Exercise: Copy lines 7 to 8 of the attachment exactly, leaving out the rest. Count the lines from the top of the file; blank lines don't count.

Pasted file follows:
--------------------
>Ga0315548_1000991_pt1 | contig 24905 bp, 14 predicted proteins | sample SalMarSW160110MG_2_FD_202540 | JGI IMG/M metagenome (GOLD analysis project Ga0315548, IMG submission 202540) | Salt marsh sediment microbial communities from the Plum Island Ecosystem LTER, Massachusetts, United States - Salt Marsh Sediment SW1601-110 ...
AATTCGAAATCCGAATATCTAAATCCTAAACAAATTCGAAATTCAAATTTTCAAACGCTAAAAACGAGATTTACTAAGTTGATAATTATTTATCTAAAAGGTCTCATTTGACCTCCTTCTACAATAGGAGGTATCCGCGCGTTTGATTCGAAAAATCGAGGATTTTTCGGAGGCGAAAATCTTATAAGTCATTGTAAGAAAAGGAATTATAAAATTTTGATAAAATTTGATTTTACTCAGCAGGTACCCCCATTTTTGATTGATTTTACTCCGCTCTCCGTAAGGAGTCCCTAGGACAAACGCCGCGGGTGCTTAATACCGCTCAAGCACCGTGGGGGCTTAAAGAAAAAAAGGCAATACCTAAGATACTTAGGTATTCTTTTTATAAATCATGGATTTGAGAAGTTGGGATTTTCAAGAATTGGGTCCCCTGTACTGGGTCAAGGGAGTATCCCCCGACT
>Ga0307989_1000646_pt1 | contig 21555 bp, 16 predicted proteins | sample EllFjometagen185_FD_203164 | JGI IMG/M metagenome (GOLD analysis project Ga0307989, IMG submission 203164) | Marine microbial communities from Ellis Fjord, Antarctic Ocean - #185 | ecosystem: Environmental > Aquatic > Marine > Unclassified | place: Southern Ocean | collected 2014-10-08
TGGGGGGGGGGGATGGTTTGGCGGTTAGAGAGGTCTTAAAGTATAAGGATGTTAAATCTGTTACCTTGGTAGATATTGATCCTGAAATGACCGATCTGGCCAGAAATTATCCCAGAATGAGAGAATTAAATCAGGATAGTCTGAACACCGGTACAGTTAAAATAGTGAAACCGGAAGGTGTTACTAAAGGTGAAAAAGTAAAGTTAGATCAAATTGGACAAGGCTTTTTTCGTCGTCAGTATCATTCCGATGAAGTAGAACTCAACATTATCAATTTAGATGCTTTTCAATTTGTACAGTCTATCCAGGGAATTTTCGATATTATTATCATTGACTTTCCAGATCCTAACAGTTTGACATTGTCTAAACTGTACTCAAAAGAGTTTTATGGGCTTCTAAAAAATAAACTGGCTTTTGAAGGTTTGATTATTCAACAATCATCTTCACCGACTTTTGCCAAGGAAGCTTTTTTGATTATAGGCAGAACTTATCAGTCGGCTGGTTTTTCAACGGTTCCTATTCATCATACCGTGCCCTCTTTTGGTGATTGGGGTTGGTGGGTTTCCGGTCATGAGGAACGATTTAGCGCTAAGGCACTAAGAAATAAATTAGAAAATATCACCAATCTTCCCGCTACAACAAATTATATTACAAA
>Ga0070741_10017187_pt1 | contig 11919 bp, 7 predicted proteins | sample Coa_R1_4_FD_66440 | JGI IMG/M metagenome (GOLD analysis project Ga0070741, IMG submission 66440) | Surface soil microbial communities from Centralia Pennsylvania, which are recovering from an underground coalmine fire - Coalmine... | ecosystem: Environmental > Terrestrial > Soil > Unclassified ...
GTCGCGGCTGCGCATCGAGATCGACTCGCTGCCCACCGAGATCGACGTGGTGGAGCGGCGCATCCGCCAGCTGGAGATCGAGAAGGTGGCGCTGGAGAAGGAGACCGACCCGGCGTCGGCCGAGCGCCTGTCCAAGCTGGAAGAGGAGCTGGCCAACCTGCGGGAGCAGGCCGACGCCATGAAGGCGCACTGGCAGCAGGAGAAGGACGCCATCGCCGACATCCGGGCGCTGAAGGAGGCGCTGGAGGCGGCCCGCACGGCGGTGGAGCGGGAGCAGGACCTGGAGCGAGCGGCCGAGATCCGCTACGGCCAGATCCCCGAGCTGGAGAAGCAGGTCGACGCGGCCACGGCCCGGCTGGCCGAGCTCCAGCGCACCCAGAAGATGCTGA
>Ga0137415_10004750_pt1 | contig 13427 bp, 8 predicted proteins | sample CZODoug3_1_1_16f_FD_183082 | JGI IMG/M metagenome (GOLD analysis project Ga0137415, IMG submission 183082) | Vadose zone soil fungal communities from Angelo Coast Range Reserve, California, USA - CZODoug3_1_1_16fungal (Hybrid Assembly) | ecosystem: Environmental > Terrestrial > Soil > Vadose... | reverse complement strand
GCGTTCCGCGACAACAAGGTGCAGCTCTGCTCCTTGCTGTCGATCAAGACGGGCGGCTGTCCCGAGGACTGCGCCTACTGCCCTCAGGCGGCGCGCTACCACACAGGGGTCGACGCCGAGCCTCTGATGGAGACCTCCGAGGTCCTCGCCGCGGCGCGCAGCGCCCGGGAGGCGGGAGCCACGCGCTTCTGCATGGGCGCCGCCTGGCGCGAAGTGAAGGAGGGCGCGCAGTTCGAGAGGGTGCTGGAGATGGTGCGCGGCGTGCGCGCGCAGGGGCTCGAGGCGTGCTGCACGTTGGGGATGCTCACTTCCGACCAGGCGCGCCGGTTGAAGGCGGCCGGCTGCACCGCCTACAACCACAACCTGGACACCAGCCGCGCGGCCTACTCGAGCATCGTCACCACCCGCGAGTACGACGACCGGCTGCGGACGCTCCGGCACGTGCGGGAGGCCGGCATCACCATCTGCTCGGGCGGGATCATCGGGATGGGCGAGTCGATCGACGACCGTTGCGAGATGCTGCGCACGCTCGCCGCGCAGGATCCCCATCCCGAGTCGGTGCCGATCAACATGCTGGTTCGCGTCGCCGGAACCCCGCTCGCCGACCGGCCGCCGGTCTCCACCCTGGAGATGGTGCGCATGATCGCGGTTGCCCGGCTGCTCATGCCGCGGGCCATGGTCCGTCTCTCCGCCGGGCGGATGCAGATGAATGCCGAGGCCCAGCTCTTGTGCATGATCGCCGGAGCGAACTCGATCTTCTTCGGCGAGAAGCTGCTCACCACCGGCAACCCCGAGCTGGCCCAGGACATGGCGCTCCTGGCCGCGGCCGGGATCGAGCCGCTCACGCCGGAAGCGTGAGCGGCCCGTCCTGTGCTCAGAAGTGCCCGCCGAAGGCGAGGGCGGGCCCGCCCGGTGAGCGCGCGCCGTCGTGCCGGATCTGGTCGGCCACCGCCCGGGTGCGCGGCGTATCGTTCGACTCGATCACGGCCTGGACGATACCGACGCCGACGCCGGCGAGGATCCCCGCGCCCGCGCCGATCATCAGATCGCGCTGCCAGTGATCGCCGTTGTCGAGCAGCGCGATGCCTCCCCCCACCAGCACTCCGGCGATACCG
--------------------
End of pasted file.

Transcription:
>Ga0137415_10004750_pt1 | contig 13427 bp, 8 predicted proteins | sample CZODoug3_1_1_16f_FD_183082 | JGI IMG/M metagenome (GOLD analysis project Ga0137415, IMG submission 183082) | Vadose zone soil fungal communities from Angelo Coast Range Reserve, California, USA - CZODoug3_1_1_16fungal (Hybrid Assembly) | ecosystem: Environmental > Terrestrial > Soil > Vadose... | reverse complement strand
GCGTTCCGCGACAACAAGGTGCAGCTCTGCTCCTTGCTGTCGATCAAGACGGGCGGCTGTCCCGAGGACTGCGCCTACTGCCCTCAGGCGGCGCGCTACCACACAGGGGTCGACGCCGAGCCTCTGATGGAGACCTCCGAGGTCCTCGCCGCGGCGCGCAGCGCCCGGGAGGCGGGAGCCACGCGCTTCTGCATGGGCGCCGCCTGGCGCGAAGTGAAGGAGGGCGCGCAGTTCGAGAGGGTGCTGGAGATGGTGCGCGGCGTGCGCGCGCAGGGGCTCGAGGCGTGCTGCACGTTGGGGATGCTCACTTCCGACCAGGCGCGCCGGTTGAAGGCGGCCGGCTGCACCGCCTACAACCACAACCTGGACACCAGCCGCGCGGCCTACTCGAGCATCGTCACCACCCGCGAGTACGACGACCGGCTGCGGACGCTCCGGCACGTGCGGGAGGCCGGCATCACCATCTGCTCGGGCGGGATCATCGGGATGGGCGAGTCGATCGACGACCGTTGCGAGATGCTGCGCACGCTCGCCGCGCAGGATCCCCATCCCGAGTCGGTGCCGATCAACATGCTGGTTCGCGTCGCCGGAACCCCGCTCGCCGACCGGCCGCCGGTCTCCACCCTGGAGATGGTGCGCATGATCGCGGTTGCCCGGCTGCTCATGCCGCGGGCCATGGTCCGTCTCTCCGCCGGGCGGATGCAGATGAATGCCGAGGCCCAGCTCTTGTGCATGATCGCCGGAGCGAACTCGATCTTCTTCGGCGAGAAGCTGCTCACCACCGGCAACCCCGAGCTGGCCCAGGACATGGCGCTCCTGGCCGCGGCCGGGATCGAGCCGCTCACGCCGGAAGCGTGAGCGGCCCGTCCTGTGCTCAGAAGTGCCCGCCGAAGGCGAGGGCGGGCCCGCCCGGTGAGCGCGCGCCGTCGTGCCGGATCTGGTCGGCCACCGCCCGGGTGCGCGGCGTATCGTTCGACTCGATCACGGCCTGGACGATACCGACGCCGACGCCGGCGAGGATCCCCGCGCCCGCGCCGATCATCAGATCGCGCTGCCAGTGATCGCCGTTGTCGAGCAGCGCGATGCCTCCCCCCACCAGCACTCCGGCGATACCG